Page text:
This is by no means an exercise in hand-wringing however. While the situation is undeniably dire, and only liable to get worse in the coming years, WANTOKS avoids the potential pitfall a great many films might fall into here. We are not invited to simply pity or respect the figures depicted, or their practices; this is not about bemoaning the moral loss of a soon-to-be-extinct way of life, or about sanctifying some ‘noble savages’ who we could learn from to improve our own lives, in the grand Western tradition. As a seasoned activist filmmaker, Iara Lee knows better than that – and instead weaponises all of the factors listed to mobilise her audience.
Amid a charged context of captivating cultural performance, performers close out the piece by bellowing “We are not drowning, we are fighting!” It is a marvellous way to drive home the ultimate point of a film like this; we have to address climate change from beyond our economic bubble. The time for half-measures is long past; using fewer plastic cups or indulging in a Meat-Free Monday is to micturate into the face of a hurricane. Instead, we must work to break down the barriers preventing people across the world seeking refuge from a crisis crafted by our governments and corporations, and beyond that we must stand with those fighting for concrete systemic change on the front-line.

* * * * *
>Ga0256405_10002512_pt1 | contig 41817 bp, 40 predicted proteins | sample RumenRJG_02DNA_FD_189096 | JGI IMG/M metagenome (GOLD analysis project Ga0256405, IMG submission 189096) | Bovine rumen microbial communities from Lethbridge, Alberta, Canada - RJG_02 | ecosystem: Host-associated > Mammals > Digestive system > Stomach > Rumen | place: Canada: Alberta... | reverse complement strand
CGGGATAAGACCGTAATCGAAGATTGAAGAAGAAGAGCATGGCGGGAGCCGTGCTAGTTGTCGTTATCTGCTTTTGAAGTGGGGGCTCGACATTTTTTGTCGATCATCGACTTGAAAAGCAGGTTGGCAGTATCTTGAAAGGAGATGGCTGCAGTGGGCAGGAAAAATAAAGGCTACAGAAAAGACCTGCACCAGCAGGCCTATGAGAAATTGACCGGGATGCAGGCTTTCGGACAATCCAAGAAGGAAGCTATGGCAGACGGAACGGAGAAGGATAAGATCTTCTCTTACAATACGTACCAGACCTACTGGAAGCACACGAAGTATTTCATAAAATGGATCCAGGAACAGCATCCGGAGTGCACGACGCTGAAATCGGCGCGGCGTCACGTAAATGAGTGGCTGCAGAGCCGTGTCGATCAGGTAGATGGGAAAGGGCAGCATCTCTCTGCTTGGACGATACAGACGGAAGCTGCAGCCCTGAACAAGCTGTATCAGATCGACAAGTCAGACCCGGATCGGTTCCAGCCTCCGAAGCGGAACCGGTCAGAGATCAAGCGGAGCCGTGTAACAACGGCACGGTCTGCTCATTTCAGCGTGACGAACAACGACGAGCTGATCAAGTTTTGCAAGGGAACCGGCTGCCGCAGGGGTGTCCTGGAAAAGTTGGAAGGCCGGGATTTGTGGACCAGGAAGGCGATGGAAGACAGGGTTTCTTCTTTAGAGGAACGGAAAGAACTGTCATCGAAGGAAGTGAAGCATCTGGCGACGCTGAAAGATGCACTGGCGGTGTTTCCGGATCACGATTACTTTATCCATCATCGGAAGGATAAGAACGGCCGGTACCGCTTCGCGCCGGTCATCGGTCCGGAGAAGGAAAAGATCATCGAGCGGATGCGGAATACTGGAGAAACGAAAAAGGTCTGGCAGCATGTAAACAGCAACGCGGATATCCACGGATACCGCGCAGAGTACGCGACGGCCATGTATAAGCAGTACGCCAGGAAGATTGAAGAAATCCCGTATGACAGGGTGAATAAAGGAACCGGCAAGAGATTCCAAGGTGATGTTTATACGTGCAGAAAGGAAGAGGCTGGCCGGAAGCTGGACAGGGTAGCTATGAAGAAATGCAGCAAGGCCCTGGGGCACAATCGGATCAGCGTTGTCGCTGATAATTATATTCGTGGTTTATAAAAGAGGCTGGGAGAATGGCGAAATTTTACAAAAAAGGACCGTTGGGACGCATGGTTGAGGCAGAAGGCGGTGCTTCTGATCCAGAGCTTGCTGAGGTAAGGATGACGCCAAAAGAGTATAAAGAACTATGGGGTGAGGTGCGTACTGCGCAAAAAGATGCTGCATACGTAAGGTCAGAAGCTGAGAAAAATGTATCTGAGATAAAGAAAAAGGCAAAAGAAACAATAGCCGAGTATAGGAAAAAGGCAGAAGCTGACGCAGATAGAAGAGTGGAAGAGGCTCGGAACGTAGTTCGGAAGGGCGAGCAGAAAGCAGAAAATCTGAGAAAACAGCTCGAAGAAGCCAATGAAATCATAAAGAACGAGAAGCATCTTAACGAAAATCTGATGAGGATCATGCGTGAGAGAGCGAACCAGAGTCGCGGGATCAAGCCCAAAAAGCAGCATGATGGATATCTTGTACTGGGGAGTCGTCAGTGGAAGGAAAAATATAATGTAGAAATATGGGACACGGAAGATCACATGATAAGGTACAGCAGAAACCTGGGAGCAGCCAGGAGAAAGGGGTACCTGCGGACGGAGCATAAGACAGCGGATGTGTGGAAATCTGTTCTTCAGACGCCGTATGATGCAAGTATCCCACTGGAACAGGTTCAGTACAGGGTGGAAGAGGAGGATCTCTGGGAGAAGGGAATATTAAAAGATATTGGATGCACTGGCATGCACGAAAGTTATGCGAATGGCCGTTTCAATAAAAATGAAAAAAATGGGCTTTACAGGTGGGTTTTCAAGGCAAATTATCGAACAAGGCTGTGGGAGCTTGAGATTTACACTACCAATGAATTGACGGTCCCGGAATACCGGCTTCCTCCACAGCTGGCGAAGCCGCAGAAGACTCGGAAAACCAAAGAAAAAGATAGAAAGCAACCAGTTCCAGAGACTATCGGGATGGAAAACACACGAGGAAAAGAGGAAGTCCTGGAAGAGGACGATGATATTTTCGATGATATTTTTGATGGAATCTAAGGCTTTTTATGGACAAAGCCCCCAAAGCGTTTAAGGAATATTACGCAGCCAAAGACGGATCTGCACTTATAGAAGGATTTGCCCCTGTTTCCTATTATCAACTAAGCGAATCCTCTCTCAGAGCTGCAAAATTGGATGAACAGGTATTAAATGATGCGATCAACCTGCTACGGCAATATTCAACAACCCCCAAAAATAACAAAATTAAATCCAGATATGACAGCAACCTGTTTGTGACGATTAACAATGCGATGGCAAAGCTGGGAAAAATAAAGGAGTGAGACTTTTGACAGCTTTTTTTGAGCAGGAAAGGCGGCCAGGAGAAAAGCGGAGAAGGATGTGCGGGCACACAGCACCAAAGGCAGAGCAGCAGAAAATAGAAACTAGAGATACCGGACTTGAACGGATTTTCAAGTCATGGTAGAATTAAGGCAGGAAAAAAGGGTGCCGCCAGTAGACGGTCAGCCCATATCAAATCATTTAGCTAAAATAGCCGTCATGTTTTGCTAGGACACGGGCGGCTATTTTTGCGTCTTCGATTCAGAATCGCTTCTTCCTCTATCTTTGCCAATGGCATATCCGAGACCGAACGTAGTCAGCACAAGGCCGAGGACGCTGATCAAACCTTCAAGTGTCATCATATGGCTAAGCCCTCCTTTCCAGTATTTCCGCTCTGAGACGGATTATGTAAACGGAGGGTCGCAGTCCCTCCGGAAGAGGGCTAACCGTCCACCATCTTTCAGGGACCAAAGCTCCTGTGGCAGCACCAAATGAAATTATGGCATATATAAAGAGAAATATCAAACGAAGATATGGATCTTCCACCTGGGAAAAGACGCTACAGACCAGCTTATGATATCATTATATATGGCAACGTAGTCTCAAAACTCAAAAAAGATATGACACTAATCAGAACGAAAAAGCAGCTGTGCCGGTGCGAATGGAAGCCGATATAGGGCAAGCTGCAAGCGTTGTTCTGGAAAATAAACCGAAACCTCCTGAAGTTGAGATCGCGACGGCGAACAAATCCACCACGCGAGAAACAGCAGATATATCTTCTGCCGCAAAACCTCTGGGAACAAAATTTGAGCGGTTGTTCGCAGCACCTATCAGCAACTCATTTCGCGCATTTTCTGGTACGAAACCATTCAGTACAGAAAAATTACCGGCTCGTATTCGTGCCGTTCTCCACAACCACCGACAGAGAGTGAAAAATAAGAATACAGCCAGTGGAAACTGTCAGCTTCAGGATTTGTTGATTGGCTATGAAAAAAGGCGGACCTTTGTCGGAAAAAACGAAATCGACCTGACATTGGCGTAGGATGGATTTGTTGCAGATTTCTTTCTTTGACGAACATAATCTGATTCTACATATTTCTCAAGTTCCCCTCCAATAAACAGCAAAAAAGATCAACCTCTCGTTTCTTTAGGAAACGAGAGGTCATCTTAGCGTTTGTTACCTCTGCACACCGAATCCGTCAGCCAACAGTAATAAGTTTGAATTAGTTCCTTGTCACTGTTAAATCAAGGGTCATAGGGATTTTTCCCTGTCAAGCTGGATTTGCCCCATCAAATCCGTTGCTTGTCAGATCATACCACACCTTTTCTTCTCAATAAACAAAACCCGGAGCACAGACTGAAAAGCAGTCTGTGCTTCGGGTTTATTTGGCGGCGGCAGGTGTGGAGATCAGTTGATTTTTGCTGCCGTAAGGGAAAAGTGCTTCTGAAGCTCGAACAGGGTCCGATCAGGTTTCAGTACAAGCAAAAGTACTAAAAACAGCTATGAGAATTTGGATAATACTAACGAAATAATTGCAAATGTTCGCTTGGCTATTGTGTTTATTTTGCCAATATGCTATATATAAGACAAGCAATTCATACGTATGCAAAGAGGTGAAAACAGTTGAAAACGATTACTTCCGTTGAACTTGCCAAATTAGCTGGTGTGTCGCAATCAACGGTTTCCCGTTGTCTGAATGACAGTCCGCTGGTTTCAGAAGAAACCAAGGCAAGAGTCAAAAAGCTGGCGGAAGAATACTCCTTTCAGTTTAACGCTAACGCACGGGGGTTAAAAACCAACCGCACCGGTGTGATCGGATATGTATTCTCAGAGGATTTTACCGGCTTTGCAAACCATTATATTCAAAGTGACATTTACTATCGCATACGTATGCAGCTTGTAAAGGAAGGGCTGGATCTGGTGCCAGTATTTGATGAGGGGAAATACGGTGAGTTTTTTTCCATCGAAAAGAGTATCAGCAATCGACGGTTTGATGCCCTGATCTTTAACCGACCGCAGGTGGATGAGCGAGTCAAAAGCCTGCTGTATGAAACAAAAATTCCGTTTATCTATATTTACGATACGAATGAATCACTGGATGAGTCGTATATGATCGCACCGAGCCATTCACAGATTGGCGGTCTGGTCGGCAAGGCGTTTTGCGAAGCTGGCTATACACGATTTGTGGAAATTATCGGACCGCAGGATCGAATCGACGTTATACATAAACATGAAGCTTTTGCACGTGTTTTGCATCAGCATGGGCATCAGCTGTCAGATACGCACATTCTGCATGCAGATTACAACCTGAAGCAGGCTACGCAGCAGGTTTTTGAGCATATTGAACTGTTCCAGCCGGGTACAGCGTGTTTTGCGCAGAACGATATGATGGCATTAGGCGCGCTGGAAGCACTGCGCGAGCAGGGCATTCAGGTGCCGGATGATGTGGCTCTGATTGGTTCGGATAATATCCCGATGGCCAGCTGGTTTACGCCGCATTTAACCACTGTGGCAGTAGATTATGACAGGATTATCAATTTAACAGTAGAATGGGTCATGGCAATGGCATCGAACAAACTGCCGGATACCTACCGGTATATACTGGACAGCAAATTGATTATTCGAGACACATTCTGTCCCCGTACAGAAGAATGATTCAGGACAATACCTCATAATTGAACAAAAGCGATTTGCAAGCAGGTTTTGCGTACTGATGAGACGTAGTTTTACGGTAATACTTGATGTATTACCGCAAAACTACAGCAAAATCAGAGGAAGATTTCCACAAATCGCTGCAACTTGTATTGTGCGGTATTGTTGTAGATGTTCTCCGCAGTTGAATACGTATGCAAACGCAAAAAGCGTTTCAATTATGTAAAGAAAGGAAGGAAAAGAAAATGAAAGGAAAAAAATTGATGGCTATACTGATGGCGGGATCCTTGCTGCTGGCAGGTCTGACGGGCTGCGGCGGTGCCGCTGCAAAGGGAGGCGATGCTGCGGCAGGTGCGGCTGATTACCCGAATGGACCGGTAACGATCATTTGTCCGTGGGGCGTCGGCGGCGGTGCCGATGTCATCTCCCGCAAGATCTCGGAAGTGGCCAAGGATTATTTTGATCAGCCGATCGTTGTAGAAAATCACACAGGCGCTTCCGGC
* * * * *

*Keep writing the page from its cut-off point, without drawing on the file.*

Overall grade: 4 stars
WANTOKS is an excellent example of activist filmmaking. It delivers a seamless introduction to a myriad of complex socio-political issues, framing what could be an alienating new experience for audiences by presenting its truths through interactions with warm, relatable human beings. Most importantly of all, though, it builds to a tonal crescendo which will leave its audience keen to do what they can to change the world, once they leave the safe confines of the cinema.
If you would like to know more, or take action to help the people of West Papua, please visit the WANTOKS segment of culturesofresistancefilms.com.